Your Data Governance Roadmap – Is Your Firm Ready?

The space between roadmap creation and execution

Roadmaps are the output of a strategic planning process. Execution is getting on and doing it. The less talked about but critically important step is what happens in between these two stages.

Starting an implementation is where a data governance lead can become overwhelmed. Senior stakeholders either underestimate the amount of work or assume that the data governance lead can deliver everything by themselves. 

The data governance roadmap will include creating the teams and their communication mechanisms that will build your firm’s data governance framework.

But there are also lots of things that can be done in advance to help set your data governance lead up for success.

Leadership engagement

A large part of successfully landing a change depends on the leadership’s active participation in supporting, equipping, and preparing people to deliver change. There are simple communication messages that you can encourage leaders to cascade to their teams, even at this early stage, which will help set the scene and lay the groundwork for formal communication and change plans when they are ready to launch.

Assessing the firm’s readiness for change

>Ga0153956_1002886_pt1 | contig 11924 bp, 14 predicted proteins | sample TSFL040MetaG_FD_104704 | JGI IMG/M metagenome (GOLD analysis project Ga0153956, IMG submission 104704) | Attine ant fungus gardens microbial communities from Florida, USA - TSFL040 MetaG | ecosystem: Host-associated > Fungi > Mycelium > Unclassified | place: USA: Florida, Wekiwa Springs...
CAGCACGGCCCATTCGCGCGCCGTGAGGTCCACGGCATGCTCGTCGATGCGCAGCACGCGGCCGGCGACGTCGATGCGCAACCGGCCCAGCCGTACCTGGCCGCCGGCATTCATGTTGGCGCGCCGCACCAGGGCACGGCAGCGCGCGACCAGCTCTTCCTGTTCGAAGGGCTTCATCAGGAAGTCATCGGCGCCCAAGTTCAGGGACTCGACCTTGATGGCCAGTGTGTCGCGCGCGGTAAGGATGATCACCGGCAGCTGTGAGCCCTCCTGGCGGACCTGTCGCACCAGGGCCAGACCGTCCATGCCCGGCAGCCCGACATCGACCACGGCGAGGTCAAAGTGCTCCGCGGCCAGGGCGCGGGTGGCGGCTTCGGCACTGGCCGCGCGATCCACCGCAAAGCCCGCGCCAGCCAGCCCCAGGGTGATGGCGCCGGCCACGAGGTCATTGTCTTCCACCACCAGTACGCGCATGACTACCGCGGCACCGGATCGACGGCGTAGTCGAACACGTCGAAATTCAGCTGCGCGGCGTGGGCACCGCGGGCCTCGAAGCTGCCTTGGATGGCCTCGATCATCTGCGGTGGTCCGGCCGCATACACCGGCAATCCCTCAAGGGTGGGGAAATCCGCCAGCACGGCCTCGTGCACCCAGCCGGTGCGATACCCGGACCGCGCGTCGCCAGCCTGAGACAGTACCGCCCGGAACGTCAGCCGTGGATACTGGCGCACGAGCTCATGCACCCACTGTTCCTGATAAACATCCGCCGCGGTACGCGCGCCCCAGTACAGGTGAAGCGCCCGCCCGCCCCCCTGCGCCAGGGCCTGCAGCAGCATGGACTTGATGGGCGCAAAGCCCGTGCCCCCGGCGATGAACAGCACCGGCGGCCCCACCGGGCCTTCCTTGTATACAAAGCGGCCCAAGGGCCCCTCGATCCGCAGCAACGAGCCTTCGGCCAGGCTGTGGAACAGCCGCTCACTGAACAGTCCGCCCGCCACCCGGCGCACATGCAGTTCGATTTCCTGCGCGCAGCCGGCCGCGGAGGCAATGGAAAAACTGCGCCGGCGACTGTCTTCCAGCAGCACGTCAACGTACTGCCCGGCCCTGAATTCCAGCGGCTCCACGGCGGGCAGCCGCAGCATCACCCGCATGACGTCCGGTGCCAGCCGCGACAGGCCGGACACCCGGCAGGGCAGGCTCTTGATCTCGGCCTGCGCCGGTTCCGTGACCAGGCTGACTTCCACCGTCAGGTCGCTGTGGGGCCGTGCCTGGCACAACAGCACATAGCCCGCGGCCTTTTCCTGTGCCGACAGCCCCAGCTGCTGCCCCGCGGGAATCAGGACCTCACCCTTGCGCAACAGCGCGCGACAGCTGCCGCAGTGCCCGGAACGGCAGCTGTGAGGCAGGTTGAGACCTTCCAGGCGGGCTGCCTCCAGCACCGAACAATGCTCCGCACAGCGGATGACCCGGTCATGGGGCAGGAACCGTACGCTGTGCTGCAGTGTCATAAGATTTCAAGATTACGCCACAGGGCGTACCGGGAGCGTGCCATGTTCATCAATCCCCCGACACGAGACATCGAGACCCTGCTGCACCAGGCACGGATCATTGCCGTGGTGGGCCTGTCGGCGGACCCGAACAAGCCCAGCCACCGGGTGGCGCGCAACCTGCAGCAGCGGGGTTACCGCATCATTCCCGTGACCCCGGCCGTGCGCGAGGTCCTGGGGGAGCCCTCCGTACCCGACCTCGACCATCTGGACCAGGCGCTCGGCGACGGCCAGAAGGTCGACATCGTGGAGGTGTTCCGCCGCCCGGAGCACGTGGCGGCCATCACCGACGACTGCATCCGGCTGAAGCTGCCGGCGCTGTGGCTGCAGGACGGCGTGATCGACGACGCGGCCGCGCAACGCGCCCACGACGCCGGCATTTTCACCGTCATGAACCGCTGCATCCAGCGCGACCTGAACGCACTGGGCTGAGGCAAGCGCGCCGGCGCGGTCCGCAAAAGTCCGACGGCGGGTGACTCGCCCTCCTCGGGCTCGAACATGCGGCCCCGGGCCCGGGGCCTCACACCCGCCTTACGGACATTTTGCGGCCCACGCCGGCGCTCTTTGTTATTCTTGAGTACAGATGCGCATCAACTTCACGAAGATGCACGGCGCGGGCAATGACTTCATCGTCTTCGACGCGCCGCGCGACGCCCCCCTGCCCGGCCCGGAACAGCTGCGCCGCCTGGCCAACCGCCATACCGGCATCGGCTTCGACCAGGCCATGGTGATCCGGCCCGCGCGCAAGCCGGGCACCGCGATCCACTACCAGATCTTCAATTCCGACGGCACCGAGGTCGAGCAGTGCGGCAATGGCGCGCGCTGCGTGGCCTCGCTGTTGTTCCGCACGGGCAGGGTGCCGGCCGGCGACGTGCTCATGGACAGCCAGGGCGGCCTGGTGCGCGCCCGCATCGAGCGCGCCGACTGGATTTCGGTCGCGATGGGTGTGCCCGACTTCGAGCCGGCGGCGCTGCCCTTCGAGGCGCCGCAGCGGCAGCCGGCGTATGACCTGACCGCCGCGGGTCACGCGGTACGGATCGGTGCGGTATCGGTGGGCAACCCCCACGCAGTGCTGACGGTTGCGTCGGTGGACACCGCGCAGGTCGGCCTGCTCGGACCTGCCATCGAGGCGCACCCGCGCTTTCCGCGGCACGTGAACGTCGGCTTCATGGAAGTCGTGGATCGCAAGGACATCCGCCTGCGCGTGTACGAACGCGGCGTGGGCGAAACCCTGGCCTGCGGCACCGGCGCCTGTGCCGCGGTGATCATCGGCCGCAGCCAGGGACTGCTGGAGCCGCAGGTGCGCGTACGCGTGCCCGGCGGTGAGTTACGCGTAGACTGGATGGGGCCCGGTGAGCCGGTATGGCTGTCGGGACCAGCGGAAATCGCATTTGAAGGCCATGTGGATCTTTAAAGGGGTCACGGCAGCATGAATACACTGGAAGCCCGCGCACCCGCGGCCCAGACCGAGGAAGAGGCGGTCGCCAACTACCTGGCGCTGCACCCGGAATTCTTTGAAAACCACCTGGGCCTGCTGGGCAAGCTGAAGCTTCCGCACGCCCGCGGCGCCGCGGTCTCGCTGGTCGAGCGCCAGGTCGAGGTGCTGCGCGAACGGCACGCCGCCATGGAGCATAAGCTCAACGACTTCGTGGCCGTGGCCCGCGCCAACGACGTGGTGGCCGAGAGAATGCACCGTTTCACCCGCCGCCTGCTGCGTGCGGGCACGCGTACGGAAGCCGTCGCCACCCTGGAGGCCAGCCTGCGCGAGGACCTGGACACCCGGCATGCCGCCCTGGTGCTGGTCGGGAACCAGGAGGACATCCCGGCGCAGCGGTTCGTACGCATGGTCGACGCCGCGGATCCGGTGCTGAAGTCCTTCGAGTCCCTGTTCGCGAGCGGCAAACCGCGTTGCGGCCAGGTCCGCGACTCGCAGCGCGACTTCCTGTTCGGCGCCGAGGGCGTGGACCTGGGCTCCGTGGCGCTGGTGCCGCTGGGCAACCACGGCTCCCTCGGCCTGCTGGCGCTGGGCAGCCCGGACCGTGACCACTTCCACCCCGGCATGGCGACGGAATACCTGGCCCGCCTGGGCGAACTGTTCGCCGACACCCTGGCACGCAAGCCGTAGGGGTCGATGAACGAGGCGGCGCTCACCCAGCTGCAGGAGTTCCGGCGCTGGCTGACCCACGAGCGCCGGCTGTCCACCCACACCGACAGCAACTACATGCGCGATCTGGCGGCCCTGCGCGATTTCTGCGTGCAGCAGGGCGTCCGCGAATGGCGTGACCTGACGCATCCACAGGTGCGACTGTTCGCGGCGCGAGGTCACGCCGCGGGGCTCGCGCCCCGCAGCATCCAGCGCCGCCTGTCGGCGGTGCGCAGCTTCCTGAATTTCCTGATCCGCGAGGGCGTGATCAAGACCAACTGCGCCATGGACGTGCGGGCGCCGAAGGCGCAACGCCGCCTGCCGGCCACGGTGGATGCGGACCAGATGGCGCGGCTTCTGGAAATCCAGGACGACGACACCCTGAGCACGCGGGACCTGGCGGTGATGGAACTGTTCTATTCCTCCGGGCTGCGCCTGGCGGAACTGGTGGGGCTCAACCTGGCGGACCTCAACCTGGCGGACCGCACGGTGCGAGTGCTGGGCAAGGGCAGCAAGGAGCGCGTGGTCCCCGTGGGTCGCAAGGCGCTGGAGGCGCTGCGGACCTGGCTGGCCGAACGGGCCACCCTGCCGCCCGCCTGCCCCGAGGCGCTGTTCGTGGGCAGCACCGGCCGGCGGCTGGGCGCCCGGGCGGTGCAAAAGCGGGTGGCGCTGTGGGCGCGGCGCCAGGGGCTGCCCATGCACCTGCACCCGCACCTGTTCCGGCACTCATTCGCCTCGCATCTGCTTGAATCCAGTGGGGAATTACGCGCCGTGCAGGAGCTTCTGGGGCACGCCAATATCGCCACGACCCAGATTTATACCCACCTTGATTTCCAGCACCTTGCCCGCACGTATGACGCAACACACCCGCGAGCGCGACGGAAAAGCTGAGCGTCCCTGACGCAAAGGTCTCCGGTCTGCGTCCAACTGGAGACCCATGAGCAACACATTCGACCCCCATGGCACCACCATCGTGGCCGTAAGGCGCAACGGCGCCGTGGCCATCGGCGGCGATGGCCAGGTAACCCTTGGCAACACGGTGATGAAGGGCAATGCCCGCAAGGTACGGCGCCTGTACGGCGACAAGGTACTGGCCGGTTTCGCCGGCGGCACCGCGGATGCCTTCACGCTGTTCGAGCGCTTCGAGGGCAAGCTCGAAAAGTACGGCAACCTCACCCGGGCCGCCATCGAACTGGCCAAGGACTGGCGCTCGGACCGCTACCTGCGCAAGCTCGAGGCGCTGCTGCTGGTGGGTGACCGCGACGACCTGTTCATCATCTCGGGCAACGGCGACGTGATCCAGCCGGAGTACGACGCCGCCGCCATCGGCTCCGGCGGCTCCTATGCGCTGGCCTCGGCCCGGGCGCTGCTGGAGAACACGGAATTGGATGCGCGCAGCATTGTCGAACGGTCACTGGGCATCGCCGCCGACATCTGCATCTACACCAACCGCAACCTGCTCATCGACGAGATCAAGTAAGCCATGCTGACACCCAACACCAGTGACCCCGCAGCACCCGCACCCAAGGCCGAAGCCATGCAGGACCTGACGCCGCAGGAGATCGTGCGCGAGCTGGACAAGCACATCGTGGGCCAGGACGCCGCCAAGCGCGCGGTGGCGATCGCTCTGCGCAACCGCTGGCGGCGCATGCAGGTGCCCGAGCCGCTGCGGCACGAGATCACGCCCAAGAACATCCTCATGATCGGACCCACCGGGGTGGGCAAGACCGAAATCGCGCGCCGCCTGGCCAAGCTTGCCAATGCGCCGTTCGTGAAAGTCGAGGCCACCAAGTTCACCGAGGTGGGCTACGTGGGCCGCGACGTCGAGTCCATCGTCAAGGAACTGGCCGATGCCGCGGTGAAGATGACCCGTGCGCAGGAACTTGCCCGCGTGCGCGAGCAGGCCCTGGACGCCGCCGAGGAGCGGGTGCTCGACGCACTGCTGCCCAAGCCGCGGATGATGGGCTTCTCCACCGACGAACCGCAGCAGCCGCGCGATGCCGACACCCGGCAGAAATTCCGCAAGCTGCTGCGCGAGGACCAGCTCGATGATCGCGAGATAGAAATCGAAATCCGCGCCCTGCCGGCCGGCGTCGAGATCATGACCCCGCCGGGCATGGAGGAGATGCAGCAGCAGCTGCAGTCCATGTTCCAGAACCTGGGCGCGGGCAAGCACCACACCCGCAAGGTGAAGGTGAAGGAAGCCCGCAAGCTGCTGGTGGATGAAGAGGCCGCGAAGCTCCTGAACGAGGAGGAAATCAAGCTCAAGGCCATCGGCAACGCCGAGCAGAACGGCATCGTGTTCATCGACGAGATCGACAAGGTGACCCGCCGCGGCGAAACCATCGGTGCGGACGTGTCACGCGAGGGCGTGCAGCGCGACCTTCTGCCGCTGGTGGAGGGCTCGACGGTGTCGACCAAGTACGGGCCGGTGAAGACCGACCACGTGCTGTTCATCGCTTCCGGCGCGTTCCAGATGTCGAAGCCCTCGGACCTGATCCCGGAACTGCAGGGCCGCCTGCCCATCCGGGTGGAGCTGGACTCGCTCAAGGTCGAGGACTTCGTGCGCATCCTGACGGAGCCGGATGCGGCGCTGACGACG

Just because the firm’s Executives have bought into the need for the creation of a data governance capability and the behavioural changes in firmwide data management that this capability will lead doesn’t mean that success is guaranteed.

It is important to assess the firm’s readiness for change before embarking on a significant change effort. If the firm isn’t ready, you will run the risk of imposing change on teams that are unwilling or unable to adopt it.

The data governance lead can use this assessment of where change needs to be made and what gaps they need to fill to better estimate the time, resources, and effort required to succeed.

How do you assess readiness?

A good readiness assessment collects data and evaluates several key elements:

Leadership’s capacity to lead the change:

Does firm leadership generally, and the data governance sponsor specifically, have the credibility, knowledge, and skills to support the new data governance framework?

The rest of the firm will make this judgement early on, and if they believe the leadership is lacking, they will be unlikely to accept the data governance framework and participate in making it a success.

Management’s capacity for change:

Are people managers supportive, enthusiastic and energised about the data governance framework?

People managers play such a key role as the conduit for information, feedback, and addressing resistance that you need to have confidence that they understand and are willing to support the data governance framework. If not, they will be a key barrier and significantly impact your chances of success.

The firm’s history with change:

Have previous change efforts been unsuccessful or taken a long time to realise their benefits? What was the manner in which these efforts were implemented – did they focus on changes to individual roles?

When most of the previous change hasn’t landed well, it could indicate that the firm isn’t ready to accept new change. Alternatively, it can flush out a list of lessons learned so that this change has a better chance of success.